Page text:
The city of Williamsburg, Virginia has a full range of transport facilities. Williamsburg is served by the Newport News/Williamsburg International Airport, and by two larger but more distant airports. The city is linked to several Interstate and State highways. A transport hub - the Williamsburg Transportation Center - serves bus and rail passengers. Motor traffic is restricted in the historic area, and the city as a whole is more "walkable" than the US norm. Cycling routes are also being provided.
The Norfolk International Airport and Richmond International Airport, each located about 55 miles away via Interstate highways, are larger and offer considerably more flights. Williamsburg is roughly equidistant from these two airports. However, due to traffic concerns in crossing the harbor of Hampton Roads at the Hampton Roads Bridge-Tunnel, the Richmond airport is often a shorter driving time away.
The Williamsburg Jamestown Airport is a small general aviation airport located approximately 3 miles southwest of Williamsburg, that provides services for personal and charter aircraft, as well as related services (aviation goods, car rentals, etc.)
Williamsburg is located adjacent to Interstate 64 and U.S. Route 60, which connect the city with Richmond to the northwest and Norfolk to the southeast. State Route 199, officially named the Humelsine Parkway (after former Colonial Williamsburg President Carl Humelsine), surrounds the city in a semicircle. State Route 5 links the city with the James River Plantations along the north shore of the James River, Interstate 295 and Richmond. State Route 31 links the city to Jamestown and the toll-free Jamestown Ferry.
The Colonial Parkway provides a bucolic low-speed link between the points of the Historic Triangle which in addition to Colonial Williamsburg, includes Jamestown and Yorktown. It passes under the colonial-era "Restored Area" in a tunnel. With the exception of buses, commercial vehicles are not allowed on the Parkway.
Public land transport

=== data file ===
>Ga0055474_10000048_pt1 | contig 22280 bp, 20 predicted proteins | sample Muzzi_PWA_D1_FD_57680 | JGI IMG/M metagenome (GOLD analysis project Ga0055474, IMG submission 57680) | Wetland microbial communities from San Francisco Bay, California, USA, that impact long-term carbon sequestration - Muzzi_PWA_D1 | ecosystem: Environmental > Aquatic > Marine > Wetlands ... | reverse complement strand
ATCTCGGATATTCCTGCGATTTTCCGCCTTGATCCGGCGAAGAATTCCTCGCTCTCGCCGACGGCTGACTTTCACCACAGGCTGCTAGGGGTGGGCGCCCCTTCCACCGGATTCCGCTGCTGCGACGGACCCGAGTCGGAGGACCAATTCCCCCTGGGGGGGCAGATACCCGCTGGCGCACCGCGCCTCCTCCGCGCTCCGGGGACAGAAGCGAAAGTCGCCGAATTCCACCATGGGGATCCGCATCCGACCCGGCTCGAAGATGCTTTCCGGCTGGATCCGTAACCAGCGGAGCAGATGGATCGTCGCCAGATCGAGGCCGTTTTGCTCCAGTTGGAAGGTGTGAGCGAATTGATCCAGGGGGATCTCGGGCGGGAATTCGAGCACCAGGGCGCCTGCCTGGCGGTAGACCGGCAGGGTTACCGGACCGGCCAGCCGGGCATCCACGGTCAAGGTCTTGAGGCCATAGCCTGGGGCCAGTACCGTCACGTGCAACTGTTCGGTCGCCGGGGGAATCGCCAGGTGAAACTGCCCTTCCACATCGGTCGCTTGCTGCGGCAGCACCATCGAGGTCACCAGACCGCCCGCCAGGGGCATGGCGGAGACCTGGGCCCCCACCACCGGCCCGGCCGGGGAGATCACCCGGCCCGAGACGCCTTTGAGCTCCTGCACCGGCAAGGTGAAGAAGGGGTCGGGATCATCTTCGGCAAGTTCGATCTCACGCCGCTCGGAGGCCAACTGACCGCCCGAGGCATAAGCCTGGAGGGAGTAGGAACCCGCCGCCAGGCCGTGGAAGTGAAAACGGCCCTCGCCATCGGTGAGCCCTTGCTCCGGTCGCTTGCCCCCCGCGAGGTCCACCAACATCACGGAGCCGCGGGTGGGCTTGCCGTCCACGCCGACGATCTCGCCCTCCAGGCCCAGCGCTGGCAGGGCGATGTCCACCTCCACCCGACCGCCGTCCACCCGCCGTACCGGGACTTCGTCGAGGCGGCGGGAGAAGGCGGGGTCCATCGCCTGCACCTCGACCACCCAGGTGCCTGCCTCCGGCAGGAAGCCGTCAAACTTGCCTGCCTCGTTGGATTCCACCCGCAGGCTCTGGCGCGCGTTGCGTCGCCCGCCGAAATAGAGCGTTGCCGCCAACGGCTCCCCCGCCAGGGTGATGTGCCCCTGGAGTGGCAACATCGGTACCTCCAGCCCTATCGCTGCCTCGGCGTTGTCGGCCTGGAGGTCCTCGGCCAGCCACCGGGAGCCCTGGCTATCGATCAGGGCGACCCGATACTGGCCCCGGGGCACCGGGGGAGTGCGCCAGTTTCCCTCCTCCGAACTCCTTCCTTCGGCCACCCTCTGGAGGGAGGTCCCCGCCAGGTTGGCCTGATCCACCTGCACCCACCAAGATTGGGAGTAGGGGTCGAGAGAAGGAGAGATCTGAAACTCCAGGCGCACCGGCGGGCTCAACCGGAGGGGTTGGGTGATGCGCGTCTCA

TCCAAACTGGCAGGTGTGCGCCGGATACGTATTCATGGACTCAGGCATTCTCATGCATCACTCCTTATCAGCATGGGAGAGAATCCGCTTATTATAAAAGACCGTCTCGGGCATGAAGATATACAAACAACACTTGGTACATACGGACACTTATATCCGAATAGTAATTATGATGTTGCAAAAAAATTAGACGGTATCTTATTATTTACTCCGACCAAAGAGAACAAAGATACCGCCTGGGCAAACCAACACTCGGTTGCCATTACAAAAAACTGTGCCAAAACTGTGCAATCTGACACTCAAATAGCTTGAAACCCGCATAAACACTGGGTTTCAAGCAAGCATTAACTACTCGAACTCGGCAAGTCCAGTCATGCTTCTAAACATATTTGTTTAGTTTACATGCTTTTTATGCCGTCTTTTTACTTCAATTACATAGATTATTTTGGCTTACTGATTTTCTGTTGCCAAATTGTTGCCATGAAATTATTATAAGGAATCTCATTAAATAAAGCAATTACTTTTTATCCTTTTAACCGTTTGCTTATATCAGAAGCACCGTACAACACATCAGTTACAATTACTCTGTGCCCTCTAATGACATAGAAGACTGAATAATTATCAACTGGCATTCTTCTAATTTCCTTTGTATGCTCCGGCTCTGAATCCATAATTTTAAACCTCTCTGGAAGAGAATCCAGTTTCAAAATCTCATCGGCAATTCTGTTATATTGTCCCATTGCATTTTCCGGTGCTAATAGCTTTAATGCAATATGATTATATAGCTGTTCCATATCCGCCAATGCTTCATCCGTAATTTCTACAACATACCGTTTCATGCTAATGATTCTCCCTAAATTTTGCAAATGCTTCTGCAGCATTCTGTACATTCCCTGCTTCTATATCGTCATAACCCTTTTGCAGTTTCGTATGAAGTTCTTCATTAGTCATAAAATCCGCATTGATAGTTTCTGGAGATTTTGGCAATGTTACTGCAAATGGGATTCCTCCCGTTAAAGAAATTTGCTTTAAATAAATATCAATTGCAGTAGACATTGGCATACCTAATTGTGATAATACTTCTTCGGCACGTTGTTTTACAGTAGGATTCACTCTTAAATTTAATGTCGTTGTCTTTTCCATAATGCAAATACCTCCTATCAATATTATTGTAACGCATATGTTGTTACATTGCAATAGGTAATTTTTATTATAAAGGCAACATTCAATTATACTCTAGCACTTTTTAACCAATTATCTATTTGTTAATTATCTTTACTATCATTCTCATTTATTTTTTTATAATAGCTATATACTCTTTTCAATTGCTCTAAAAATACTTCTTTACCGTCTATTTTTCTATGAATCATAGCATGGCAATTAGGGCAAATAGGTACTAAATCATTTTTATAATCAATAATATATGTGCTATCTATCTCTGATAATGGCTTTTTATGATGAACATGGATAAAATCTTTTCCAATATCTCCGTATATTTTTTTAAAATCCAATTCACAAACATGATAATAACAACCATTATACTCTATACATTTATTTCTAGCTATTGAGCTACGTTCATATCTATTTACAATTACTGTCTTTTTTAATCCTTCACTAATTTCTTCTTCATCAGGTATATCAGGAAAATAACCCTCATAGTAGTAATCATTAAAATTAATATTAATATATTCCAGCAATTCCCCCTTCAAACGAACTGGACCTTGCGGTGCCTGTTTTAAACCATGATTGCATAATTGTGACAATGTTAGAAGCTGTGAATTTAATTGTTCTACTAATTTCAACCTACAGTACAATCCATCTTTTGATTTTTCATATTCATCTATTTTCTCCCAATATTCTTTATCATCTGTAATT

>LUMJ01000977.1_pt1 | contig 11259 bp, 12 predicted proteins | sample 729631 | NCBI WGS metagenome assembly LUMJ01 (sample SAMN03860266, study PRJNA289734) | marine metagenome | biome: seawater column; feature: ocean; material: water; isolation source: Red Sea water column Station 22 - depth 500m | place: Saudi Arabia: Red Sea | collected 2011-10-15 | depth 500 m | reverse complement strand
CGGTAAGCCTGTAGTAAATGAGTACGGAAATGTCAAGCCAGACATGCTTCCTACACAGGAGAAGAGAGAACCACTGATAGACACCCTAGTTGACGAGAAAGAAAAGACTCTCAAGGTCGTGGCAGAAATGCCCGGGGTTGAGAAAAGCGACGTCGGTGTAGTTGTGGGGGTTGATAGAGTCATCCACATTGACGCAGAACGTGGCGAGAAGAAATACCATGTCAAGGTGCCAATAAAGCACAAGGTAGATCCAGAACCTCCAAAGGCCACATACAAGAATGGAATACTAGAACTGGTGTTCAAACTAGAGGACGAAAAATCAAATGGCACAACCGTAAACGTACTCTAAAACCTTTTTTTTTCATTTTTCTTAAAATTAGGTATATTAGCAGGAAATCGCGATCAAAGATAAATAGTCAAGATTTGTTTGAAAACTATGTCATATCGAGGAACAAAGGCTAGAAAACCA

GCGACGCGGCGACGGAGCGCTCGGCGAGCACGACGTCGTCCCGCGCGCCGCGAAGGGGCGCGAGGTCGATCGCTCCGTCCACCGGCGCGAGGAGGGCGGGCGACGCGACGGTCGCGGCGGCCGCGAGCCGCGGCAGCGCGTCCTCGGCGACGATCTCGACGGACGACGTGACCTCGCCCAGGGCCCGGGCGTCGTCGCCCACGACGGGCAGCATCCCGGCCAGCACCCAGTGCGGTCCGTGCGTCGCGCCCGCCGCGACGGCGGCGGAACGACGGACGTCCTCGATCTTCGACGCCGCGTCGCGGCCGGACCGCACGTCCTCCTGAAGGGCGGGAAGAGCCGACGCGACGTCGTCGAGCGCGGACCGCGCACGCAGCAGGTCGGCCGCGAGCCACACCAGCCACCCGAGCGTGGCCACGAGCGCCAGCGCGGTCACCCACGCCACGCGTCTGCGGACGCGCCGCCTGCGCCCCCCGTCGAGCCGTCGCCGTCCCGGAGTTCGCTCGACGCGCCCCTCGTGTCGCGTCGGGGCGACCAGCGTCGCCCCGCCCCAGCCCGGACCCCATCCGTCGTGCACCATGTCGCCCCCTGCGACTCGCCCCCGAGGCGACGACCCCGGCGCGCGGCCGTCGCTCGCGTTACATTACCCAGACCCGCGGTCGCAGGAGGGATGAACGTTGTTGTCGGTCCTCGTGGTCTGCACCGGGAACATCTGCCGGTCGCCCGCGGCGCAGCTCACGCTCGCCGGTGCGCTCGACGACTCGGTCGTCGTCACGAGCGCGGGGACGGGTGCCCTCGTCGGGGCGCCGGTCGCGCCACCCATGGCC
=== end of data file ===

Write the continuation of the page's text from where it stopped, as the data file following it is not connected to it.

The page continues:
More comprehensively than many other U.S. destinations, Williamsburg offers good public transport alternatives for visitors and citizens, both getting there, and moving around locally. The area has both a central intermodal transportation center and an extensive public transit bus system prepared to serve local users and visitors.
The centrally-located Williamsburg Transportation Center is located near the Historic Area, the College of William and Mary, and the downtown area. Nearly all intercity and local rail and bus services use this Center. It is located in a restored building which was formerly a Chesapeake and Ohio Railway station, and affords easy access to the Colonial Williamsburg Visitor's Center.
The city is served by several Amtrak trains a day, with direct service to Newport News, along the Virginia Peninsula to Richmond, and points along the Northeast Corridor from Washington DC through New York City to Boston.
The Transportation Center offers several modes of local transportation. Taxicabs and rental cars are also based there.
The community's public bus system, Williamsburg Area Transit Authority (WATA), has its central hub at the transportation center. A network of accessible transit bus routes serve the city, James City County, and most portions of York County adjacent to the Williamsburg area, with hourly service seven days a week, and half-hourly service on weekdays during peak travel hours. The routes operated by WATA include a loop around the College of William and Mary campus while classes are in session. The system also provides paratransit services and operates replica trolley buses at the Yorktown Riverfront attraction. WATA connects with the much larger Hampton Roads Transit (HRT) (Routes 108 and 116) bus system at Lee Hall in northwestern Newport News and at the Williamsburg Transportation Center (HRT Route 121). HRT routes connect to many other cities to the east in Hampton Roads and Greyhound Lines bus routes serve a nationwide network.
A local bus company, Oleta Coach Lines, Inc., operates a weekly public bus route from the Williamsburg Transportation Center to several large shopping malls in the Hampton Roads area. The bus route runs from Williamsburg to Hampton, to Newport News then back to Williamsburg. This has been certified as a Public Convenience and Necessity bus route.
Walking and cycling
Walking is a major mode of transportation in Williamsburg, with about a fifth of people walking to work between 2006 and 2010. Walk Score, a website which algorithmically determines how friendly communities are to walkers, describes the city as "very walkable".
With few exceptions, motorized traffic is not allowed on Duke of Gloucester Street, which passes through Colonial Williamsburg and the shopping district of Merchant's Square. There are bus stops and some parking areas located conveniently nearby, however.
The city is also increasingly bicycle-friendly, having built 48 miles of bicycle facilities in the area since 1992. Upon completion, the Virginia Capital Trail will provide a paved off-road path to Richmond for cyclists and pedestrians via the Colonial Parkway.
- Colonial National Historical Park website
- "Southeast High Speed Rail". Southeast High Speed Rail. Retrieved October 15, 2007.
- Williamsburg Area Transit Authority
- Oleta Coach Lines
- "Selected Economic Characteristics: 2006-2010 American Community Survey 5-Year Estimates". U.S. Census Bureau. Retrieved July 12, 2012.
- "Walk Score of Williamsburg VA". Retrieved July 12, 2012.
- Duke of Gloucester Street
- "BikeWalk to Work Day 2012". City of Williamsburg. Archived from the original on February 12, 2011. Retrieved July 12, 2012.